|Date(s):||November 1899 to November 1900|
|Tag(s):||Diseases in Native Tribes|
|Course:||“ Culture, Power, and Society,” Rollins College|
Throughout Florida during the early centuries of the colonization of America, Native Americans tribes dominated the Everglade region, mainly the Seminoles. With this came the need for missions in order to civilize and absorb the Indians into American society. H. Gibbs, a missionary in Florida during the early 1900s, wrote of the alcoholism and diseases that plagued the Natives after white settlers moved into the region. It can be seen through his article in the Palm Branch newspaper, the affects that white settlers had on the lives of Native Americans who lived near their colonies.
On an Everglade mission site, measles were striking the Natives and making them seek out remedies from the surrounding white communities. The Missionary was troubled by the medication that local whites were selling to the Seminoles . . . whiskey. This contraction of the measles by the Native tribe is a good example of the force that European diseases had over the Indians. They did not have immunities towards the diseases like the Europeans did. Also this shows that Indian's genetic predisposition for alcoholism and the deception of white settlers. The Natives were told that whiskey was a medicine for measles and so flocked to the vendors for a cure.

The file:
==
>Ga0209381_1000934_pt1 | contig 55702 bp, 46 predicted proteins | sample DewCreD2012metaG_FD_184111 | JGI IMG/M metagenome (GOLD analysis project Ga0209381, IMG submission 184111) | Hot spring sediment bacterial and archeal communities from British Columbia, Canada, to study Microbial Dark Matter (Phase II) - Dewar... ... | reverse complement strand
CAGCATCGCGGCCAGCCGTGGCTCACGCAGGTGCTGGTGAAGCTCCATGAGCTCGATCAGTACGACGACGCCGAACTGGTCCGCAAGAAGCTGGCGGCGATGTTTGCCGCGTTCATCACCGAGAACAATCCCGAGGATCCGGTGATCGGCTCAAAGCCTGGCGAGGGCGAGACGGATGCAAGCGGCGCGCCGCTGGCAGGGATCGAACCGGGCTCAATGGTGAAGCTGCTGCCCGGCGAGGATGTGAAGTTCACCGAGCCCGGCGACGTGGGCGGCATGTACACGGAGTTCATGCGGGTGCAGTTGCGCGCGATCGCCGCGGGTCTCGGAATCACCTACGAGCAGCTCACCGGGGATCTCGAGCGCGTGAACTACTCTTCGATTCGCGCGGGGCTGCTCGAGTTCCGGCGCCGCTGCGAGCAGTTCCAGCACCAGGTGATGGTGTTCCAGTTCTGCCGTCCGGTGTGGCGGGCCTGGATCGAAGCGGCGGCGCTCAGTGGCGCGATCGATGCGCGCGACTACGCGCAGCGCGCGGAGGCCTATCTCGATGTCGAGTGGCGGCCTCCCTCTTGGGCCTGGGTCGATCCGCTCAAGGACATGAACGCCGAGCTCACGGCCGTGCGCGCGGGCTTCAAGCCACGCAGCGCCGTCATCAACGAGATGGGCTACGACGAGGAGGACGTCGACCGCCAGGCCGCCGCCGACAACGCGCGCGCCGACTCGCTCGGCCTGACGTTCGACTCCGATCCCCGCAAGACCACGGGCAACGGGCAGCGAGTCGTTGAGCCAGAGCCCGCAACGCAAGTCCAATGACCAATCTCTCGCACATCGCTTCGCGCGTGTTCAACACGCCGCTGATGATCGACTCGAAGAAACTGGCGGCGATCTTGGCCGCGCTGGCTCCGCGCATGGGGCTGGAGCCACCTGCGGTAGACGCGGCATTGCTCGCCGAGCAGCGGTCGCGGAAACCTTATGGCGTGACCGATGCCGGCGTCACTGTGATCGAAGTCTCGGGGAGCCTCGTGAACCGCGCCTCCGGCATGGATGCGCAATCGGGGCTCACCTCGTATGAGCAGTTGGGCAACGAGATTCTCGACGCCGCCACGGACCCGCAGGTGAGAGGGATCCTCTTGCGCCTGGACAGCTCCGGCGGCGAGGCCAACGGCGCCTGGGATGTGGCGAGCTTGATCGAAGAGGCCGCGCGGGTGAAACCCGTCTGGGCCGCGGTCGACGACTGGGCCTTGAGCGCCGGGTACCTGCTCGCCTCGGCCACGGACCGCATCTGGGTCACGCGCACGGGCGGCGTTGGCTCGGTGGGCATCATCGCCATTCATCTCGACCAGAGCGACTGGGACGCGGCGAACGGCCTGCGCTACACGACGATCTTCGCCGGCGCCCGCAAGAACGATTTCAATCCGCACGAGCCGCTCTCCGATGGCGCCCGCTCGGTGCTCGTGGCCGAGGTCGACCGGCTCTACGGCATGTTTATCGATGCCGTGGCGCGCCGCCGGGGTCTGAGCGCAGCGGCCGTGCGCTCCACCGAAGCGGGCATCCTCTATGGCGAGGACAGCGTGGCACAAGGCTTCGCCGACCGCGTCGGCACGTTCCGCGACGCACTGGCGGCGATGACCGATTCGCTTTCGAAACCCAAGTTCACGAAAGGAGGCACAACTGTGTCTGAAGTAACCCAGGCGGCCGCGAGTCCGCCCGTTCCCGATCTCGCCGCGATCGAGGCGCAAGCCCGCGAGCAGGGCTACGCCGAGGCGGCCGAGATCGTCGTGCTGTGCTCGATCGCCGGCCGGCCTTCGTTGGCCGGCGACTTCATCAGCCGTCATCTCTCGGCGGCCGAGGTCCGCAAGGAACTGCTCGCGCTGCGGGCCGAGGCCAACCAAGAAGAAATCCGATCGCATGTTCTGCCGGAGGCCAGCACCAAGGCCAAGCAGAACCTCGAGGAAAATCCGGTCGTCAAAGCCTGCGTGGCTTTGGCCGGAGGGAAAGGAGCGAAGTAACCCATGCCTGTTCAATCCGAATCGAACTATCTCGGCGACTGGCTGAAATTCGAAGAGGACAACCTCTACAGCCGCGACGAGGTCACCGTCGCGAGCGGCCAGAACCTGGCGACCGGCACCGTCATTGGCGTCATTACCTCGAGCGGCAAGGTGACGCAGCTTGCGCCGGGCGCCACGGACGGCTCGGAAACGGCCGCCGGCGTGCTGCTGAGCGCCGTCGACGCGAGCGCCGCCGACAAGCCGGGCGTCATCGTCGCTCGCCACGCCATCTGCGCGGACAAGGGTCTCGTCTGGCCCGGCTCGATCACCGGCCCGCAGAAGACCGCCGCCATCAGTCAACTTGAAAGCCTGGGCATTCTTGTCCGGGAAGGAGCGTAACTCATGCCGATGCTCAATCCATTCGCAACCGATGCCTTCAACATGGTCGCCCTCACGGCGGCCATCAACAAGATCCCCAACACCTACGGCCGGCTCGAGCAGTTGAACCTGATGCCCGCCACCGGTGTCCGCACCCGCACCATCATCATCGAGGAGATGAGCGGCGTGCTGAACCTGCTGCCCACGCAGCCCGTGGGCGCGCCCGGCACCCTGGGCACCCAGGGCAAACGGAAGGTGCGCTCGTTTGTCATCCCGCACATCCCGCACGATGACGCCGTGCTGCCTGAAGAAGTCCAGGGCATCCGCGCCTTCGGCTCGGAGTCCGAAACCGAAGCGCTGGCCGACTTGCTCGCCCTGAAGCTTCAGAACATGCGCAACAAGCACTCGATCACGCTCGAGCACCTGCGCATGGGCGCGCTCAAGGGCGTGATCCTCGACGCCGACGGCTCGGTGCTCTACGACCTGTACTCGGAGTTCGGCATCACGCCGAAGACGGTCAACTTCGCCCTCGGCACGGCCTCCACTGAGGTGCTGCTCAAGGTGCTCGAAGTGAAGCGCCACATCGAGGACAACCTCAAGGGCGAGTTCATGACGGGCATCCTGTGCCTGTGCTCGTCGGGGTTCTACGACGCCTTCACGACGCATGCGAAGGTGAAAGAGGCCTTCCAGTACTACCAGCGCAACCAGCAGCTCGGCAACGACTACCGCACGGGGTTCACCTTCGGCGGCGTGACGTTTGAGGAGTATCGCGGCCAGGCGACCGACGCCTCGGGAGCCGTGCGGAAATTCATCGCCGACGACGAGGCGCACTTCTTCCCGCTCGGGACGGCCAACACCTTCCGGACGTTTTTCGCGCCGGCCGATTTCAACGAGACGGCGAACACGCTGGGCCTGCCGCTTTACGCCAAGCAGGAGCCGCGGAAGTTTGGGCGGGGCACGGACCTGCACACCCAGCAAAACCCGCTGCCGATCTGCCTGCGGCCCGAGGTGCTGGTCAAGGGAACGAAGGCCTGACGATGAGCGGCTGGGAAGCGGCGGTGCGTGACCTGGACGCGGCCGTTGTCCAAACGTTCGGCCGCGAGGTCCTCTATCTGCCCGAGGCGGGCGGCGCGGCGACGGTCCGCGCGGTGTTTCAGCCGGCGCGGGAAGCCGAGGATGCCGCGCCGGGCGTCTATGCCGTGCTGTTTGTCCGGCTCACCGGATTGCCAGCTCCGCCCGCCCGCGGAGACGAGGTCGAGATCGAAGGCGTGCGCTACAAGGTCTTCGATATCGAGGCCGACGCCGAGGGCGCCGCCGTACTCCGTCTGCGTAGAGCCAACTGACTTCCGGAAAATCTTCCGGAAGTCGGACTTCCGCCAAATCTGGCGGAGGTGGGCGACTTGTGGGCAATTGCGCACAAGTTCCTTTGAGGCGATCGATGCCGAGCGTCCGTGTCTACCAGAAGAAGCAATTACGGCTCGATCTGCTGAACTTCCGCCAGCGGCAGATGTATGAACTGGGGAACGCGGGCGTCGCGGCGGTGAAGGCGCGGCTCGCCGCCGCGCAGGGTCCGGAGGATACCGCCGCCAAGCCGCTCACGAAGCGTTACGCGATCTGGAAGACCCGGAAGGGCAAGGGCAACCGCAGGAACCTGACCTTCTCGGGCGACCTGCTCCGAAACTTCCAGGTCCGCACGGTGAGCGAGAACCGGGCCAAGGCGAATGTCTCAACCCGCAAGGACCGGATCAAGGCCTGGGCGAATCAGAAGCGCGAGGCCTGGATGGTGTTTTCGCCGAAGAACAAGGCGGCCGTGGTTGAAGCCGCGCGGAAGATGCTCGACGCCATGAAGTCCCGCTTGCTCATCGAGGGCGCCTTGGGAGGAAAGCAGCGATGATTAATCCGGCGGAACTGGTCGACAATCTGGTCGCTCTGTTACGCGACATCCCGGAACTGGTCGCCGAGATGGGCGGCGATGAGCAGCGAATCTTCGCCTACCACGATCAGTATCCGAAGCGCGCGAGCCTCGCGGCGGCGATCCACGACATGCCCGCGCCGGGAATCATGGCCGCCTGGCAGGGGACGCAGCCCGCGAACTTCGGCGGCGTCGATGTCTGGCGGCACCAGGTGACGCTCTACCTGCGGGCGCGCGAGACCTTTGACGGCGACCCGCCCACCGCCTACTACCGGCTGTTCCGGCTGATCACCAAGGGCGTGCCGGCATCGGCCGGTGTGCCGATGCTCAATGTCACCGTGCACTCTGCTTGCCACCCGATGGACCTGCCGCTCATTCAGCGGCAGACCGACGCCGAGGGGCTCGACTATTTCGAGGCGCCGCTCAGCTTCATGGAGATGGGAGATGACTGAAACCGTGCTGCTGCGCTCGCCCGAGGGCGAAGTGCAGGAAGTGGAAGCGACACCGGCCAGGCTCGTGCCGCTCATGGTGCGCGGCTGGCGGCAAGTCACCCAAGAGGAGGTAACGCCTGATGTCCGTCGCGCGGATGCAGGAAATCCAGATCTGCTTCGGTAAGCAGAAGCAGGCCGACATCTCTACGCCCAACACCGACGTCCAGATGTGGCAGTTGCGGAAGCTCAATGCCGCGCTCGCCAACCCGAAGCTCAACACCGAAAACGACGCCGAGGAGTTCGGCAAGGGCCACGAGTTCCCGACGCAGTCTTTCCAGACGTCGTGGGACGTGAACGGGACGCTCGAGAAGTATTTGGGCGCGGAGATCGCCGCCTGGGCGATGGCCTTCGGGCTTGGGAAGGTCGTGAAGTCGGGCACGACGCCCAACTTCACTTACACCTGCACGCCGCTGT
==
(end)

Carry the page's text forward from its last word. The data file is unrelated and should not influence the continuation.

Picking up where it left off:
This occurrence also exhibits the importance of conversion on the part of the missionary as he mentioned this sickness as an act of God to reach more Natives. Gibbs used the disease as a way to meet with more Indians and hopefully "civilize" them. During this time, the training of Native Americans to live as whites did was of main focus to many Americans. One of the key ways that they were supposed to switch over would be through the acceptance of Jesus and of the Christian God. Through the use of missions and forced spiritual guidance, the white settlers hoped to control the surrounding Native tribes and gain their lands.